He adds that development in itself can no longer be viewed separately. ““We need to link all our development activities like dams, roads, canals and bridges with climate change; otherwise all the development may go waste,” he observes. Pakistan needs to work towards developing sellable projects and enhance capacity to get its share from the Green Climate Fund. Otherwise, we may suffer from regional and global complications.
According to the 2006 Pakistan Strategic Country Environmental Assessment Report, the annual cost of environmental degradation in Pakistan has been estimated at Rs365 billion ($ 4.2 billion). Inadequate water supply, sanitation and hygiene account for Rs112 billion ($ 1.3 billion), agriculture soil degradation for Rs70 billion ($ 807 million) and range land degradation and deforestation Rs6 billion ($ 69 million). Environmental experts believe the annual cost of environmental degradation has now reached around Rs450 billion ($ 5.2 billion) in financial losses.
Meanwhile, the annual rate of deforestation ranges from 4- 6 percent while carbon dioxide emissions are increasing annually at the rate of 8- 10 percent. Moreover, an estimated 250 million gallons of untreated water out of Karachi is dumped into the Arabian Sea every day, causing great harm to both humans and the ecosystem. Recent data indicates that over one million acres of fertile, arable land in the Indus delta has become saline and unusable, largely due to the retention of freshwater flows by large dams across the Indus River.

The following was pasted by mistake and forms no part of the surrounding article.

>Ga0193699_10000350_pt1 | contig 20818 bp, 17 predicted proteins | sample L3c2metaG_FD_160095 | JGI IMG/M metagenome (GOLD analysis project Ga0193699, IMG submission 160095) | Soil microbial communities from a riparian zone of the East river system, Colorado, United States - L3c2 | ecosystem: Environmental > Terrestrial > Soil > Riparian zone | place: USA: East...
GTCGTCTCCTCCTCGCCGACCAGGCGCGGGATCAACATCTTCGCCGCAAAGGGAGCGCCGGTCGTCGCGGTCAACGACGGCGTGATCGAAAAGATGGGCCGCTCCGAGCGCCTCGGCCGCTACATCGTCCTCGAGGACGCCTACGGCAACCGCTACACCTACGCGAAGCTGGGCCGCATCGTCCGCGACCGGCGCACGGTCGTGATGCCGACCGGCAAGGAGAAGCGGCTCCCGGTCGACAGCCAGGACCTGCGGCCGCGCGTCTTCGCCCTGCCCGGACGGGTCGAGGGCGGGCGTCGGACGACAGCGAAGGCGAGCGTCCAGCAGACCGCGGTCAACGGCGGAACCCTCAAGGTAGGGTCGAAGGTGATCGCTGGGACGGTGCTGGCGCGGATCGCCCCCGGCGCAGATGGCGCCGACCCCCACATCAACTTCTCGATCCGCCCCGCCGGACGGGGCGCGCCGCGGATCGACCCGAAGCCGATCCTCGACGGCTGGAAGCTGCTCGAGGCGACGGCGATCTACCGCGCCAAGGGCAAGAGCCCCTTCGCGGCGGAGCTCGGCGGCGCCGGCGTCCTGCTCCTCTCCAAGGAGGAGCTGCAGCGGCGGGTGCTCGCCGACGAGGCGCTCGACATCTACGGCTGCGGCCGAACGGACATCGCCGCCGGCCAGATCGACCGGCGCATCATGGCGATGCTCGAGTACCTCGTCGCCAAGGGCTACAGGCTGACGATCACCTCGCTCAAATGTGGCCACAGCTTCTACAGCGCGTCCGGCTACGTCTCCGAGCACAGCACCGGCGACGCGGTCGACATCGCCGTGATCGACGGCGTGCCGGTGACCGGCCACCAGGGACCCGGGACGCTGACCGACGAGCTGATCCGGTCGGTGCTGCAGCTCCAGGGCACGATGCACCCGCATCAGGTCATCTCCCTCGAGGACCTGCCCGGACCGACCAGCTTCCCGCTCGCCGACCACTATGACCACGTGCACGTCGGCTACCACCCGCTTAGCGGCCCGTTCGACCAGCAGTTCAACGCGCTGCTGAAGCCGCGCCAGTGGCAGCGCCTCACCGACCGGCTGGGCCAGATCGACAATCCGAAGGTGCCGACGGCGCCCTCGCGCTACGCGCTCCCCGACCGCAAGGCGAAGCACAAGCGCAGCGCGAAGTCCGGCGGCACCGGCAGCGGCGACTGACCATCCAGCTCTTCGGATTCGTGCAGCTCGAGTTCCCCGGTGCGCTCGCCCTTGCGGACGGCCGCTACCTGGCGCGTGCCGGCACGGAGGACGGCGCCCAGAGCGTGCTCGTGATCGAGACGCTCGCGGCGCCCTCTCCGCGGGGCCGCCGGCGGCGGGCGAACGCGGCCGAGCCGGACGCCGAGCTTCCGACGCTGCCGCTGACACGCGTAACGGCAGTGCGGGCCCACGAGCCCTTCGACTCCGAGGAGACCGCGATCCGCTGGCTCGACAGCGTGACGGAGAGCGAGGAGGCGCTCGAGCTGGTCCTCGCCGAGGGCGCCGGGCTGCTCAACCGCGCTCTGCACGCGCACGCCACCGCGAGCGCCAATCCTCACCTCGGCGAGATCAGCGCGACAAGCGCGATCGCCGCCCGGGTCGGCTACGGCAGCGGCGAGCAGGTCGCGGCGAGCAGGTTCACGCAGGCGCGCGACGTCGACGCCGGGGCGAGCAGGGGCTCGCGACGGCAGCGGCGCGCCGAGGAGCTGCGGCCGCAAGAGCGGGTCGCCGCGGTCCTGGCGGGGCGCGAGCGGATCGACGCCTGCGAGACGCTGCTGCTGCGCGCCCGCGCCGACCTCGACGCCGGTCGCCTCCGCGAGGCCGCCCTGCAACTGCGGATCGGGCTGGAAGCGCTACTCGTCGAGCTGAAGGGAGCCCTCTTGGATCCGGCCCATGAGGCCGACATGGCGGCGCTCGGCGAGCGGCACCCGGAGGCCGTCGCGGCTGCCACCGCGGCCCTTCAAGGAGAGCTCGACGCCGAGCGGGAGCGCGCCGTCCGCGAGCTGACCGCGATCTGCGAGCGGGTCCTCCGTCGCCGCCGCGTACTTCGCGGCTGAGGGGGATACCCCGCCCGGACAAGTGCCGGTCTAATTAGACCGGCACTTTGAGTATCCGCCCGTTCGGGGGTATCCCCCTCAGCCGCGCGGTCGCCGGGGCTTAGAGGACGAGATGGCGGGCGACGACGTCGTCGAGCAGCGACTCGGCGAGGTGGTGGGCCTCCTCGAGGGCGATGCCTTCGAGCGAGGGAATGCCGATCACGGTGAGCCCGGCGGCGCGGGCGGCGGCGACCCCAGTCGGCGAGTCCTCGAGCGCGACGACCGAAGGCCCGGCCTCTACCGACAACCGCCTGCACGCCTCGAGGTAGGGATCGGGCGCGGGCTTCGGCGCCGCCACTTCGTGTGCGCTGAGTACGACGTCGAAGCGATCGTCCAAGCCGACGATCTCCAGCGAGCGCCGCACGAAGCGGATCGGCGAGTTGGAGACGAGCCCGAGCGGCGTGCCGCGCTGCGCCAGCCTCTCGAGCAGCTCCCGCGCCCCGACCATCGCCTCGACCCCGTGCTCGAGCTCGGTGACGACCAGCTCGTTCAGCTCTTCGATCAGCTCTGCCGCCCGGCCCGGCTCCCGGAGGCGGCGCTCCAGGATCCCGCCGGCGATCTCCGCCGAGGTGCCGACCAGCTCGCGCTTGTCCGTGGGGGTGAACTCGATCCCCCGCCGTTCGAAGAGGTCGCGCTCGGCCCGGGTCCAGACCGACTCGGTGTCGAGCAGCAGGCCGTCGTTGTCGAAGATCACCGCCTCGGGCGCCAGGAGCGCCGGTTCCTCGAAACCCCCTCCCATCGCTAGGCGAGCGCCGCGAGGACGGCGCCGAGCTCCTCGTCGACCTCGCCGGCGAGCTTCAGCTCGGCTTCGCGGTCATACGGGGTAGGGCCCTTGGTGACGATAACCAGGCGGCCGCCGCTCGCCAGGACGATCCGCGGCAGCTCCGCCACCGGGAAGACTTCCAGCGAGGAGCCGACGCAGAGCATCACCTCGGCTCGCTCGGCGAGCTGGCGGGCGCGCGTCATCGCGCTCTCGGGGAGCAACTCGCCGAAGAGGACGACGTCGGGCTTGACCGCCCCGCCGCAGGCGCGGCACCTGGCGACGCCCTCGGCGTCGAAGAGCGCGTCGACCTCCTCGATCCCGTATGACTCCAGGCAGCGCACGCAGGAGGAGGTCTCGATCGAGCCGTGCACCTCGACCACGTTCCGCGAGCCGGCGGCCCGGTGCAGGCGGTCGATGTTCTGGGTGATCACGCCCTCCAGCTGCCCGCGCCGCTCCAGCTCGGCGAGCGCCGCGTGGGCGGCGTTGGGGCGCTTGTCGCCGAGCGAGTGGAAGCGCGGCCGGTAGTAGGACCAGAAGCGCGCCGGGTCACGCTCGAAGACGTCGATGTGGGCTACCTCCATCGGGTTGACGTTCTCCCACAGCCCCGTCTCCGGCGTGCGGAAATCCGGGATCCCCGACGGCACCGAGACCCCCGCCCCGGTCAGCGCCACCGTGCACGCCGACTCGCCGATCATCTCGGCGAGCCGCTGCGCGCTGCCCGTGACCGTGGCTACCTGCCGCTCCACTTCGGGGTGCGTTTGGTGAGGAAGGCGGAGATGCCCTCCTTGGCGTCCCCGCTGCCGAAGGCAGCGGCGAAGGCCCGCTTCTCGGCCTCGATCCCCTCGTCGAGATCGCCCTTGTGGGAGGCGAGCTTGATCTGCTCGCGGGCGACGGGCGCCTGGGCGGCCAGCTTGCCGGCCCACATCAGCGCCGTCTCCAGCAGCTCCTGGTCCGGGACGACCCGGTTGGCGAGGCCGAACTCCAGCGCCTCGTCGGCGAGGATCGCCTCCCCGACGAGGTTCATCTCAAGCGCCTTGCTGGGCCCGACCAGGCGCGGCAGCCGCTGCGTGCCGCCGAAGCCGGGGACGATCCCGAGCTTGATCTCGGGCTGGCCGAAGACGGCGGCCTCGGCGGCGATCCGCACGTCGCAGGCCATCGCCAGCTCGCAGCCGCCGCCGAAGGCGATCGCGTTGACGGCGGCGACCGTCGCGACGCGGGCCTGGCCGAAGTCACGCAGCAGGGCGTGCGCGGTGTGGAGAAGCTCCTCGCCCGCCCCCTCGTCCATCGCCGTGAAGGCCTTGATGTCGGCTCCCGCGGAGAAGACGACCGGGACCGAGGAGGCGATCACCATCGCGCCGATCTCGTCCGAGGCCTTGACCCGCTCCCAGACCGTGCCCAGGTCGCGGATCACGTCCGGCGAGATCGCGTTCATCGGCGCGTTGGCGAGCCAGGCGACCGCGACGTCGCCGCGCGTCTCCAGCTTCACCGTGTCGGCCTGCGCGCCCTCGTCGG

The situation is becoming increasingly dire but Pakistan has yet to take concrete measures to cope with the challenge. While India and Bangladesh have been spending on evolving weather patterns and are receiving millions of dollars from developed countries as part of climate change aid, Pakistan is missing out on its share. India is spending over 2.6 percent of its GDP to cope with such challenges. It is also one of the biggest recipients of climate change aid but Pakistan’s allocation for climate change is stuck at 0.02 per cent of the total Rs295.5 billion of development funds. As a result, Pakistan is viewed as a ‘ non- serious’ country at international forums which could eventually lead to the country being isolated at an international level.
Pakistan also runs the risk of losing foreign investment in different sectors if it doesn’t show the will to deal with challenges of climate change. Already transnational and multinational companies prefer to invest in India, Bangladesh and other developing countries since the latter are investing heavily in their environment. The onus on dealing with environmental challenges does not only lie with provincial governments – it also needs the attention of the federal government. The responsibility of drawing international funding and investment in various sectors lies with the federal government and if Pakistan hopes to get its share of the Green Climate Fund, policy makers must rethink their approach towards the changing climate in the country and its repercussions.
Pakistan also runs the risk of losing foreign investment in different sectors if it doesn’t show the will to deal with challenges of climate change.